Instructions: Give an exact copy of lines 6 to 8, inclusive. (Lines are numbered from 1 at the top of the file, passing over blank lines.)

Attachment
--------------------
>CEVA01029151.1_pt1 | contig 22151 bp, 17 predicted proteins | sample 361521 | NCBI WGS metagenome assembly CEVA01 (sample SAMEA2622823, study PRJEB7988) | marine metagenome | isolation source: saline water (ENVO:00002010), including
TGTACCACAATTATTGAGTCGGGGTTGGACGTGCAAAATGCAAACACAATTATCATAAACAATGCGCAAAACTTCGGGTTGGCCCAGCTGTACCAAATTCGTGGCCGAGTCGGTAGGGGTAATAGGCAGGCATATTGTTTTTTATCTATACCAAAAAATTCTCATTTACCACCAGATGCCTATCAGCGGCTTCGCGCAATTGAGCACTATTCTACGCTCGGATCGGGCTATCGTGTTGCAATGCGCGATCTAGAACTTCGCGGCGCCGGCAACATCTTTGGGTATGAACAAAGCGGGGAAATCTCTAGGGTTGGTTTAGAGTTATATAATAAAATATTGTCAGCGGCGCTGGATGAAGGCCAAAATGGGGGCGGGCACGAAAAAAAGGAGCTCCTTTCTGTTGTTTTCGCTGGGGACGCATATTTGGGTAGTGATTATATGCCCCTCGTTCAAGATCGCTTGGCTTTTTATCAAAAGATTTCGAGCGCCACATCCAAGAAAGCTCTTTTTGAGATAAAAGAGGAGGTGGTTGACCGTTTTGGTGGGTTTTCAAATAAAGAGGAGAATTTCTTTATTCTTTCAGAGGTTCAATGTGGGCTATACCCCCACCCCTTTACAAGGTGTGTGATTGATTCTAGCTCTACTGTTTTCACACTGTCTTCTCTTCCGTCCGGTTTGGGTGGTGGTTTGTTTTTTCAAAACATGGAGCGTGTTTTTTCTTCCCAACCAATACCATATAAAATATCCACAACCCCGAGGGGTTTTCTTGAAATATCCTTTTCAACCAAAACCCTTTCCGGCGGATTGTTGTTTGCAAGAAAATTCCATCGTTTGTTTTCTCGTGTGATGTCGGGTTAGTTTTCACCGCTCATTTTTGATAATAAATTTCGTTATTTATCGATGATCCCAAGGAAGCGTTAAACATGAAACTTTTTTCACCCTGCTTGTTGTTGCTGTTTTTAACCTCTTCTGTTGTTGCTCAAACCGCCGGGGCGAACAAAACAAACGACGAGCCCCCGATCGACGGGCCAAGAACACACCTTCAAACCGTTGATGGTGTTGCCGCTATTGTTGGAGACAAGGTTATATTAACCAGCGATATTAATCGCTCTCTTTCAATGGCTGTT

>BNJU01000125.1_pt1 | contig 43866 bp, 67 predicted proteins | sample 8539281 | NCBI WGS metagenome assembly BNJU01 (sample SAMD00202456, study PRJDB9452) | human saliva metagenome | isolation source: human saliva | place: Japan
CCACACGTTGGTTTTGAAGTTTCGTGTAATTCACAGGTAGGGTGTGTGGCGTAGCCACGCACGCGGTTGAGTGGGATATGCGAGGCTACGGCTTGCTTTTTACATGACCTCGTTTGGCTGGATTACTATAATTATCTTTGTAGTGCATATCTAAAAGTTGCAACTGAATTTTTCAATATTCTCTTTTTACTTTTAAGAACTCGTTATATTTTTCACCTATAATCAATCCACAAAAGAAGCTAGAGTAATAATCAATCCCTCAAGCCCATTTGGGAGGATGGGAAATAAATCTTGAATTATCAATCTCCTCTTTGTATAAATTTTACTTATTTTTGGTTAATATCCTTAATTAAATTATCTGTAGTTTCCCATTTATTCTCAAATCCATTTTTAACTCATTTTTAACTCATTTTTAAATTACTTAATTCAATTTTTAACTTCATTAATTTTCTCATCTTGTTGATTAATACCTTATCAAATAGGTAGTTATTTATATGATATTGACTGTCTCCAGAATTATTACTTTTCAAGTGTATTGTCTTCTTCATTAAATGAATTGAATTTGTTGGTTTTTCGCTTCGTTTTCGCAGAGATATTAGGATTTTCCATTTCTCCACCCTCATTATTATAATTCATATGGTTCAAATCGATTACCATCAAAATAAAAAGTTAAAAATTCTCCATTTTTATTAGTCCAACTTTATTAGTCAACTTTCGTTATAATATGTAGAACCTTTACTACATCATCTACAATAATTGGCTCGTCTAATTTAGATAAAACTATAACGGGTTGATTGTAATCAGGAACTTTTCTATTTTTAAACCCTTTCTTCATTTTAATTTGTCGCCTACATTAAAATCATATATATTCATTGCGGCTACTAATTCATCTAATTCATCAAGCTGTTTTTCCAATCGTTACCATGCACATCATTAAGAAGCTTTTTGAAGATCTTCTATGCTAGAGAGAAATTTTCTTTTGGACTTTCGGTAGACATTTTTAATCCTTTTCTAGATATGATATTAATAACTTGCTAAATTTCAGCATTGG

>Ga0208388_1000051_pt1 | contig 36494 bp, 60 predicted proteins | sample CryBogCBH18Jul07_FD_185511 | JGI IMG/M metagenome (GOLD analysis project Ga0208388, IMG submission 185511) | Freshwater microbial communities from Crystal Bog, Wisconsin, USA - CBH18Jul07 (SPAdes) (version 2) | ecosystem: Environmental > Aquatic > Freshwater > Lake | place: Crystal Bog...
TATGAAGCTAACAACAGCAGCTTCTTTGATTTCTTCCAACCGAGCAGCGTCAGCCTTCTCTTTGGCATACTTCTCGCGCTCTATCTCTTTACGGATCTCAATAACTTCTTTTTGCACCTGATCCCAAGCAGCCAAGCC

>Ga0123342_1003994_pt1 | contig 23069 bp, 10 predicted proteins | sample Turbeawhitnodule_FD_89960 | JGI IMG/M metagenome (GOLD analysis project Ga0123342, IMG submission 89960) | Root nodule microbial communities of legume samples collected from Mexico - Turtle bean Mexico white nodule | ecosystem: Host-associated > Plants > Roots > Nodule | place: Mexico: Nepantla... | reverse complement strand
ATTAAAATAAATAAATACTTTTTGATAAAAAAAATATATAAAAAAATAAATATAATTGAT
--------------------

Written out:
TATGAAGCTAACAACAGCAGCTTCTTTGATTTCTTCCAACCGAGCAGCGTCAGCCTTCTCTTTGGCATACTTCTCGCGCTCTATCTCTTTACGGATCTCAATAACTTCTTTTTGCACCTGATCCCAAGCAGCCAAGCC

>Ga0123342_1003994_pt1 | contig 23069 bp, 10 predicted proteins | sample Turbeawhitnodule_FD_89960 | JGI IMG/M metagenome (GOLD analysis project Ga0123342, IMG submission 89960) | Root nodule microbial communities of legume samples collected from Mexico - Turtle bean Mexico white nodule | ecosystem: Host-associated > Plants > Roots > Nodule | place: Mexico: Nepantla... | reverse complement strand
ATTAAAATAAATAAATACTTTTTGATAAAAAAAATATATAAAAAAATAAATATAATTGAT